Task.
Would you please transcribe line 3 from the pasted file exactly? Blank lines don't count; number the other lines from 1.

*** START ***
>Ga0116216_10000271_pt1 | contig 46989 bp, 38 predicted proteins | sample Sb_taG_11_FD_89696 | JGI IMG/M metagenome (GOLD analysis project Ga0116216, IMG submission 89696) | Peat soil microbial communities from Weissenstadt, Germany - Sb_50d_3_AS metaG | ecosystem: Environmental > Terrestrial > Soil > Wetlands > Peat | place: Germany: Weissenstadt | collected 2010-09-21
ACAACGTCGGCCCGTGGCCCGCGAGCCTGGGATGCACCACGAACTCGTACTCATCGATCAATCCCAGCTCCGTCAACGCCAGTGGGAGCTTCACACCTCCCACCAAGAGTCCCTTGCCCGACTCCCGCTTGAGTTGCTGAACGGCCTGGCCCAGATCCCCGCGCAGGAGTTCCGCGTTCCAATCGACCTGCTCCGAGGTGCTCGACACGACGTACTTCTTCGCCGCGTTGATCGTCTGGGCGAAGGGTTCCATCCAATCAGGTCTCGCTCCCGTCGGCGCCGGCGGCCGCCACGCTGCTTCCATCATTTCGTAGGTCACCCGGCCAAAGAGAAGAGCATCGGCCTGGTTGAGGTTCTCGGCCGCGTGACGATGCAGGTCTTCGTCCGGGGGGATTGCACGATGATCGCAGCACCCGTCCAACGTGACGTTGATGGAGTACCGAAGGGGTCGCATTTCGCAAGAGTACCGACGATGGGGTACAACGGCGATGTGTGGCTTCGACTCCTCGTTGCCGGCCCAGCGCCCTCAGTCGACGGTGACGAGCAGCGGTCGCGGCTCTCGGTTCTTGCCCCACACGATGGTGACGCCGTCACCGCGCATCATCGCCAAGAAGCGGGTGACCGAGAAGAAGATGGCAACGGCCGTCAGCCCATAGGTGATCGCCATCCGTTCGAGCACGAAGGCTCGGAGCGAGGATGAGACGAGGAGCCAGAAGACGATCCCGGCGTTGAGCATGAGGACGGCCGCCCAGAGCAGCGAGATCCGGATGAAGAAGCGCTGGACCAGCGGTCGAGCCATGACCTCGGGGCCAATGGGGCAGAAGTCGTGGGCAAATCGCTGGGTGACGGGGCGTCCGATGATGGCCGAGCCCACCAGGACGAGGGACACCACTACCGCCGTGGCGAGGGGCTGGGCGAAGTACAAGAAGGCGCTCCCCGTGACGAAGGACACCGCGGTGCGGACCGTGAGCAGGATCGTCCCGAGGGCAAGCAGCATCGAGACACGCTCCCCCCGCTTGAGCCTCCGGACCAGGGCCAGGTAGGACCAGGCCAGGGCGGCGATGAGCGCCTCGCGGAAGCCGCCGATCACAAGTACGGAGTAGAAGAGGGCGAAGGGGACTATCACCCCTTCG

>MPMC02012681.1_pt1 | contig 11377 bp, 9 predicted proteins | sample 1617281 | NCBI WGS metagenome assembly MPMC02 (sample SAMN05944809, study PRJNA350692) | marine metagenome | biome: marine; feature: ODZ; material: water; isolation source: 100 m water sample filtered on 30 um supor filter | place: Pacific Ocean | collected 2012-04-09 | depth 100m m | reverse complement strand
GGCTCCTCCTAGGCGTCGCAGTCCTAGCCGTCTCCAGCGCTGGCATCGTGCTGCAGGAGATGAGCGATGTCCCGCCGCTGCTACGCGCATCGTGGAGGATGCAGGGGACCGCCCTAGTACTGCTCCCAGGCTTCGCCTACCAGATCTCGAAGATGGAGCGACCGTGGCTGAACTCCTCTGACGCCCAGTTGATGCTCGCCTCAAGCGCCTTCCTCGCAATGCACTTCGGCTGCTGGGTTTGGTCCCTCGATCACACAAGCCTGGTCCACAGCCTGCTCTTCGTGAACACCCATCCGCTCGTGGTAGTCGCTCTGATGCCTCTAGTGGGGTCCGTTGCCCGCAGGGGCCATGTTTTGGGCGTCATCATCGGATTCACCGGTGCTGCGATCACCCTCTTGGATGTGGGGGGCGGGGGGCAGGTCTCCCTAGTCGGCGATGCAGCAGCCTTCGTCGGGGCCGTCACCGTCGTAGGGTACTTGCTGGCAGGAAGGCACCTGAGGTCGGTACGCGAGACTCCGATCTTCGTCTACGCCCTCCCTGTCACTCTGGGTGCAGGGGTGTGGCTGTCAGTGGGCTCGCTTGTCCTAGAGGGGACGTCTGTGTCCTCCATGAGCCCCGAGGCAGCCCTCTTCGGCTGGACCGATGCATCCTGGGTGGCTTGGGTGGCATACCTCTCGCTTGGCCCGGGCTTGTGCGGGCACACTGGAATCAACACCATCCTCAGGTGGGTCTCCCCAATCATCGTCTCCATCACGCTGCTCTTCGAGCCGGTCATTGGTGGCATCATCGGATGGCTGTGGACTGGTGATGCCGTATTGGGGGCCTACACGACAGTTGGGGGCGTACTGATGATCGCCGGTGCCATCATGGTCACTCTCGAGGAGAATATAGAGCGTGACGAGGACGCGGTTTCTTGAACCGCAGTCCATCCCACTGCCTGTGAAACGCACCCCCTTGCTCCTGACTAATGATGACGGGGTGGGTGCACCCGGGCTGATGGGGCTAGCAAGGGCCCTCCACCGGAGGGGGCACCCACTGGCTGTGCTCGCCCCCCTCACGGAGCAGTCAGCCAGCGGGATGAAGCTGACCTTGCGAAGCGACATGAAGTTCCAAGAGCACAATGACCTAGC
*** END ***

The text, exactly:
>MPMC02012681.1_pt1 | contig 11377 bp, 9 predicted proteins | sample 1617281 | NCBI WGS metagenome assembly MPMC02 (sample SAMN05944809, study PRJNA350692) | marine metagenome | biome: marine; feature: ODZ; material: water; isolation source: 100 m water sample filtered on 30 um supor filter | place: Pacific Ocean | collected 2012-04-09 | depth 100m m | reverse complement strand